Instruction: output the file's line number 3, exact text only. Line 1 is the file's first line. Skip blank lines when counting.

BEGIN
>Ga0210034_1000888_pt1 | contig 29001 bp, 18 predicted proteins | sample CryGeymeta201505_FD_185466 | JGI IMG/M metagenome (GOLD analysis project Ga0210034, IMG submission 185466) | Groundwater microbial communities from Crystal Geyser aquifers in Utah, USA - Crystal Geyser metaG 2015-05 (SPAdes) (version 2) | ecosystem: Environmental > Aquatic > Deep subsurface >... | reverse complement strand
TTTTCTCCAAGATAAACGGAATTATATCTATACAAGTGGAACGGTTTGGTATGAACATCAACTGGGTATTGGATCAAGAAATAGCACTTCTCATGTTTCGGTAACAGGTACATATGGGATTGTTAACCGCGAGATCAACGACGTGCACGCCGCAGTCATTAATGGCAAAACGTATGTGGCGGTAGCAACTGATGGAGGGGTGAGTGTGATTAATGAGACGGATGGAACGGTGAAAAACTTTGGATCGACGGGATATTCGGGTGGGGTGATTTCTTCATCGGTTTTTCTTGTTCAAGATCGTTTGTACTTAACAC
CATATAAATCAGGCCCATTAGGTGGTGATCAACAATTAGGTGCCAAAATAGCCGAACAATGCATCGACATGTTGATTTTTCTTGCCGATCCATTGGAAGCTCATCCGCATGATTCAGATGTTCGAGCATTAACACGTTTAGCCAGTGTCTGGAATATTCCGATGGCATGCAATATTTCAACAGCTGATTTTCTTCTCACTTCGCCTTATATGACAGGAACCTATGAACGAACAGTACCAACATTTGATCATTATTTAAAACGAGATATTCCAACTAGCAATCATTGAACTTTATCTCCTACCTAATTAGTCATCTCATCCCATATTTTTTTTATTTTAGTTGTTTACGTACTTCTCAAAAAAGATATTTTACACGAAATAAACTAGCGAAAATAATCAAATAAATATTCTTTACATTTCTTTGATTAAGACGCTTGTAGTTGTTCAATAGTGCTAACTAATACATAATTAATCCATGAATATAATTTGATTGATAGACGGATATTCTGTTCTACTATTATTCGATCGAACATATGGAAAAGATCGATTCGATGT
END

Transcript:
CATATAAATCAGGCCCATTAGGTGGTGATCAACAATTAGGTGCCAAAATAGCCGAACAATGCATCGACATGTTGATTTTTCTTGCCGATCCATTGGAAGCTCATCCGCATGATTCAGATGTTCGAGCATTAACACGTTTAGCCAGTGTCTGGAATATTCCGATGGCATGCAATATTTCAACAGCTGATTTTCTTCTCACTTCGCCTTATATGACAGGAACCTATGAACGAACAGTACCAACATTTGATCATTATTTAAAACGAGATATTCCAACTAGCAATCATTGAACTTTATCTCCTACCTAATTAGTCATCTCATCCCATATTTTTTTTATTTTAGTTGTTTACGTACTTCTCAAAAAAGATATTTTACACGAAATAAACTAGCGAAAATAATCAAATAAATATTCTTTACATTTCTTTGATTAAGACGCTTGTAGTTGTTCAATAGTGCTAACTAATACATAATTAATCCATGAATATAATTTGATTGATAGACGGATATTCTGTTCTACTATTATTCGATCGAACATATGGAAAAGATCGATTCGATGT